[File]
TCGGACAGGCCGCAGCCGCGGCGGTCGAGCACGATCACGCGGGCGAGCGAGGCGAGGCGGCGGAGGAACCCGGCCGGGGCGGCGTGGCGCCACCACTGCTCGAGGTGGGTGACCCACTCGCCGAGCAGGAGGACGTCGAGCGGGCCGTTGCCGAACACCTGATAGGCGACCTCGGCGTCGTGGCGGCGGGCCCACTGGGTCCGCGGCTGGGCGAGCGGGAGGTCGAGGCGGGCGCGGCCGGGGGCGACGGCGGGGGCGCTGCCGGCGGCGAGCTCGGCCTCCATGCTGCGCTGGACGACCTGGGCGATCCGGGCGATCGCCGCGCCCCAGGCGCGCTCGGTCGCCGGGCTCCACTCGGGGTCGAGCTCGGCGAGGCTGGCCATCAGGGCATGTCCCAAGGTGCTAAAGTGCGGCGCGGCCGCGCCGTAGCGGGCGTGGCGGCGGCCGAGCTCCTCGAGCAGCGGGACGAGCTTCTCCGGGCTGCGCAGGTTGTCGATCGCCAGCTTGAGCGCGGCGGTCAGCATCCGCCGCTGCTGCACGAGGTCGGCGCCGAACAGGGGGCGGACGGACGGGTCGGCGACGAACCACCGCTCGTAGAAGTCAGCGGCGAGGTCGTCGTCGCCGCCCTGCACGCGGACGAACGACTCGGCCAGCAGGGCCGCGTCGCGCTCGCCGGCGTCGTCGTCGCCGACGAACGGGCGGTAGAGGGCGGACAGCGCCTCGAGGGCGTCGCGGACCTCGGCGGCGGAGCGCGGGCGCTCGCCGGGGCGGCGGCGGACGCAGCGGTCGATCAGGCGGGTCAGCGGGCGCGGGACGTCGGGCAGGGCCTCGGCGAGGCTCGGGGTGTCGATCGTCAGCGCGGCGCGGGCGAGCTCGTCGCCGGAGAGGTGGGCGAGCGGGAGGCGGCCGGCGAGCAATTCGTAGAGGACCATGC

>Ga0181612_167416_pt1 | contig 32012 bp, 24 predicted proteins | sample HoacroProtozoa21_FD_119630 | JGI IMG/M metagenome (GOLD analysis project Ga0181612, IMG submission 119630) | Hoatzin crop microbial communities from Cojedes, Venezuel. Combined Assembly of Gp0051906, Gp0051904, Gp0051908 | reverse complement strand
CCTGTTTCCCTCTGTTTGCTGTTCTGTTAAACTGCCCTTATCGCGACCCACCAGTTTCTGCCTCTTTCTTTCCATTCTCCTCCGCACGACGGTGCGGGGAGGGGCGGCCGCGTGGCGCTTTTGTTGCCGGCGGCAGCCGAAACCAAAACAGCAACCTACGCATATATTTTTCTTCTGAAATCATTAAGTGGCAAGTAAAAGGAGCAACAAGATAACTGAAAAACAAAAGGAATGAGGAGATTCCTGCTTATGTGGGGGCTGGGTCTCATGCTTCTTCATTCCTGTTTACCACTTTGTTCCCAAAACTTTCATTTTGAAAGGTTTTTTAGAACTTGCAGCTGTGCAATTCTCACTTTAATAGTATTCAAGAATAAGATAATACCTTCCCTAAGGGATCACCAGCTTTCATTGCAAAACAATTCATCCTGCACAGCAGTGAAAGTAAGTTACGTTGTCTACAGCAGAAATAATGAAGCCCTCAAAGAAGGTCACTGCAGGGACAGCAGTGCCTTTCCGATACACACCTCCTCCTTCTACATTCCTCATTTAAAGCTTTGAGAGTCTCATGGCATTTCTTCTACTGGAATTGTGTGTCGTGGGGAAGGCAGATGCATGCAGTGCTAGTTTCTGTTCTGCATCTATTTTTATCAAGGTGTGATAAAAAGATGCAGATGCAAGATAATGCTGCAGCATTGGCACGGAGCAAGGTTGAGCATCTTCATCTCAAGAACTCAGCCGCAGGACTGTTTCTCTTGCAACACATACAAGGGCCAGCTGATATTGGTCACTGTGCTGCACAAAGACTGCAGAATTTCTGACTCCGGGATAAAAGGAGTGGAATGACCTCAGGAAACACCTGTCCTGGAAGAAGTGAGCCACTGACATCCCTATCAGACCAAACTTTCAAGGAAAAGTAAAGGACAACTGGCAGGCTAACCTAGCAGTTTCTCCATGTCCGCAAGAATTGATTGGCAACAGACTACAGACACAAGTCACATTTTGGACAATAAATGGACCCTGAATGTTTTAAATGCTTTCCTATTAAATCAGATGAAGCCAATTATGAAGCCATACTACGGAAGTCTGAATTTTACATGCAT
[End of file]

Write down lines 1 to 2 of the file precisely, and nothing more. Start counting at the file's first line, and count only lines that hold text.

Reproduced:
TCGGACAGGCCGCAGCCGCGGCGGTCGAGCACGATCACGCGGGCGAGCGAGGCGAGGCGGCGGAGGAACCCGGCCGGGGCGGCGTGGCGCCACCACTGCTCGAGGTGGGTGACCCACTCGCCGAGCAGGAGGACGTCGAGCGGGCCGTTGCCGAACACCTGATAGGCGACCTCGGCGTCGTGGCGGCGGGCCCACTGGGTCCGCGGCTGGGCGAGCGGGAGGTCGAGGCGGGCGCGGCCGGGGGCGACGGCGGGGGCGCTGCCGGCGGCGAGCTCGGCCTCCATGCTGCGCTGGACGACCTGGGCGATCCGGGCGATCGCCGCGCCCCAGGCGCGCTCGGTCGCCGGGCTCCACTCGGGGTCGAGCTCGGCGAGGCTGGCCATCAGGGCATGTCCCAAGGTGCTAAAGTGCGGCGCGGCCGCGCCGTAGCGGGCGTGGCGGCGGCCGAGCTCCTCGAGCAGCGGGACGAGCTTCTCCGGGCTGCGCAGGTTGTCGATCGCCAGCTTGAGCGCGGCGGTCAGCATCCGCCGCTGCTGCACGAGGTCGGCGCCGAACAGGGGGCGGACGGACGGGTCGGCGACGAACCACCGCTCGTAGAAGTCAGCGGCGAGGTCGTCGTCGCCGCCCTGCACGCGGACGAACGACTCGGCCAGCAGGGCCGCGTCGCGCTCGCCGGCGTCGTCGTCGCCGACGAACGGGCGGTAGAGGGCGGACAGCGCCTCGAGGGCGTCGCGGACCTCGGCGGCGGAGCGCGGGCGCTCGCCGGGGCGGCGGCGGACGCAGCGGTCGATCAGGCGGGTCAGCGGGCGCGGGACGTCGGGCAGGGCCTCGGCGAGGCTCGGGGTGTCGATCGTCAGCGCGGCGCGGGCGAGCTCGTCGCCGGAGAGGTGGGCGAGCGGGAGGCGGCCGGCGAGCAATTCGTAGAGGACCATGC

>Ga0181612_167416_pt1 | contig 32012 bp, 24 predicted proteins | sample HoacroProtozoa21_FD_119630 | JGI IMG/M metagenome (GOLD analysis project Ga0181612, IMG submission 119630) | Hoatzin crop microbial communities from Cojedes, Venezuel. Combined Assembly of Gp0051906, Gp0051904, Gp0051908 | reverse complement strand